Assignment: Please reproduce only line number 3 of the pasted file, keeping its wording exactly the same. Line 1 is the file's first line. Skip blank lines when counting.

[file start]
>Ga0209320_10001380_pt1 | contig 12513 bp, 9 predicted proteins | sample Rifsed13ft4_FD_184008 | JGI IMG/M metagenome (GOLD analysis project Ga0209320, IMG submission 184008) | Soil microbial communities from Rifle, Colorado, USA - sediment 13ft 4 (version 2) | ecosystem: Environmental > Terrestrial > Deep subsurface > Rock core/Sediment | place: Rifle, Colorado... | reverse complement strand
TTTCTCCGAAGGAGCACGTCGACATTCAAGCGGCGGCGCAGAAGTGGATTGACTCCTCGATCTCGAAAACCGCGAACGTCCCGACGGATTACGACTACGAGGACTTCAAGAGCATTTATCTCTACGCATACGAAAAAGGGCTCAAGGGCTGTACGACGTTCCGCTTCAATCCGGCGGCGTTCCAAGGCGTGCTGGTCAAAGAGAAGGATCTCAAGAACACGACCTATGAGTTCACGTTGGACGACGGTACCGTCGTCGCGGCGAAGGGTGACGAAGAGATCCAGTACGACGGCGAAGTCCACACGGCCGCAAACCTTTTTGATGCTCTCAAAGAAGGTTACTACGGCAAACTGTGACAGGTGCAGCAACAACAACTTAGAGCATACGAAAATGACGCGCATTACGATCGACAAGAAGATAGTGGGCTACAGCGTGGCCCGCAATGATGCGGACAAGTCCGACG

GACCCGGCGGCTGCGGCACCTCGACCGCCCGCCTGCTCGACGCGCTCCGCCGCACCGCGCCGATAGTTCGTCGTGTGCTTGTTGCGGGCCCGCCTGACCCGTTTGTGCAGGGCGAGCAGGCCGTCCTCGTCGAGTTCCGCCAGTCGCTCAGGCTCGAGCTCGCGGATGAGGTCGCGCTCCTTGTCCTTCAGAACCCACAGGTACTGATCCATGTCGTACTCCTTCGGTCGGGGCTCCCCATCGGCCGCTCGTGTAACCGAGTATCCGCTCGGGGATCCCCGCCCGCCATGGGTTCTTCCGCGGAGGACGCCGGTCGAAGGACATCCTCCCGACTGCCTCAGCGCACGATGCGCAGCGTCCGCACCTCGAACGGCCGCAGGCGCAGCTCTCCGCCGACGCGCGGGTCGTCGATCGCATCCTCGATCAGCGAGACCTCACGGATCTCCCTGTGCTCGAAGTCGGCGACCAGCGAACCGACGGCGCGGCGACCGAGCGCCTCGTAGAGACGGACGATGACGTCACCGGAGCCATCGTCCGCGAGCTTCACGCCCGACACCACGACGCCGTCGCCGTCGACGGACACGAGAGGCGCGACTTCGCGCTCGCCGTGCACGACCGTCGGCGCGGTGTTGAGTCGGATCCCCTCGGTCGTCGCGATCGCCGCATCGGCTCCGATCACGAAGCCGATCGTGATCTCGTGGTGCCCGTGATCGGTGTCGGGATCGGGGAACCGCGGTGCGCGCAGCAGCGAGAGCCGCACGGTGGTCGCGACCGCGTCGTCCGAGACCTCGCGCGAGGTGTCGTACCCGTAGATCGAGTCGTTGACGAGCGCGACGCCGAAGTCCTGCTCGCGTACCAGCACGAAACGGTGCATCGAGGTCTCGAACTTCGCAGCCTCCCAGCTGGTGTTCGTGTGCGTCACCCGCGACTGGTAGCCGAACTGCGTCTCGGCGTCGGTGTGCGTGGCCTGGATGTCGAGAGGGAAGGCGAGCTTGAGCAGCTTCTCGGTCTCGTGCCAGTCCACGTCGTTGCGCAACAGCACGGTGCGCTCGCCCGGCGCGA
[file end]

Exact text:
GACCCGGCGGCTGCGGCACCTCGACCGCCCGCCTGCTCGACGCGCTCCGCCGCACCGCGCCGATAGTTCGTCGTGTGCTTGTTGCGGGCCCGCCTGACCCGTTTGTGCAGGGCGAGCAGGCCGTCCTCGTCGAGTTCCGCCAGTCGCTCAGGCTCGAGCTCGCGGATGAGGTCGCGCTCCTTGTCCTTCAGAACCCACAGGTACTGATCCATGTCGTACTCCTTCGGTCGGGGCTCCCCATCGGCCGCTCGTGTAACCGAGTATCCGCTCGGGGATCCCCGCCCGCCATGGGTTCTTCCGCGGAGGACGCCGGTCGAAGGACATCCTCCCGACTGCCTCAGCGCACGATGCGCAGCGTCCGCACCTCGAACGGCCGCAGGCGCAGCTCTCCGCCGACGCGCGGGTCGTCGATCGCATCCTCGATCAGCGAGACCTCACGGATCTCCCTGTGCTCGAAGTCGGCGACCAGCGAACCGACGGCGCGGCGACCGAGCGCCTCGTAGAGACGGACGATGACGTCACCGGAGCCATCGTCCGCGAGCTTCACGCCCGACACCACGACGCCGTCGCCGTCGACGGACACGAGAGGCGCGACTTCGCGCTCGCCGTGCACGACCGTCGGCGCGGTGTTGAGTCGGATCCCCTCGGTCGTCGCGATCGCCGCATCGGCTCCGATCACGAAGCCGATCGTGATCTCGTGGTGCCCGTGATCGGTGTCGGGATCGGGGAACCGCGGTGCGCGCAGCAGCGAGAGCCGCACGGTGGTCGCGACCGCGTCGTCCGAGACCTCGCGCGAGGTGTCGTACCCGTAGATCGAGTCGTTGACGAGCGCGACGCCGAAGTCCTGCTCGCGTACCAGCACGAAACGGTGCATCGAGGTCTCGAACTTCGCAGCCTCCCAGCTGGTGTTCGTGTGCGTCACCCGCGACTGGTAGCCGAACTGCGTCTCGGCGTCGGTGTGCGTGGCCTGGATGTCGAGAGGGAAGGCGAGCTTGAGCAGCTTCTCGGTCTCGTGCCAGTCCACGTCGTTGCGCAACAGCACGGTGCGCTCGCCCGGCGCGA